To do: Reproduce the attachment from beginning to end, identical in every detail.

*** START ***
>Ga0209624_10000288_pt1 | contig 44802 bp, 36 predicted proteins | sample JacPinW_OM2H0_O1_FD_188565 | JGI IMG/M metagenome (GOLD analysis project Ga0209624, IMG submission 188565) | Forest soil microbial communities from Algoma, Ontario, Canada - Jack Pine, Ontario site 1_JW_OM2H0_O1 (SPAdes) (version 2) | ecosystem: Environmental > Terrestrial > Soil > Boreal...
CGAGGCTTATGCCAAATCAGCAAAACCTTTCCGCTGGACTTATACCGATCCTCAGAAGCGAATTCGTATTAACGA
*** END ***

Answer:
>Ga0209624_10000288_pt1 | contig 44802 bp, 36 predicted proteins | sample JacPinW_OM2H0_O1_FD_188565 | JGI IMG/M metagenome (GOLD analysis project Ga0209624, IMG submission 188565) | Forest soil microbial communities from Algoma, Ontario, Canada - Jack Pine, Ontario site 1_JW_OM2H0_O1 (SPAdes) (version 2) | ecosystem: Environmental > Terrestrial > Soil > Boreal...
CGAGGCTTATGCCAAATCAGCAAAACCTTTCCGCTGGACTTATACCGATCCTCAGAAGCGAATTCGTATTAACGA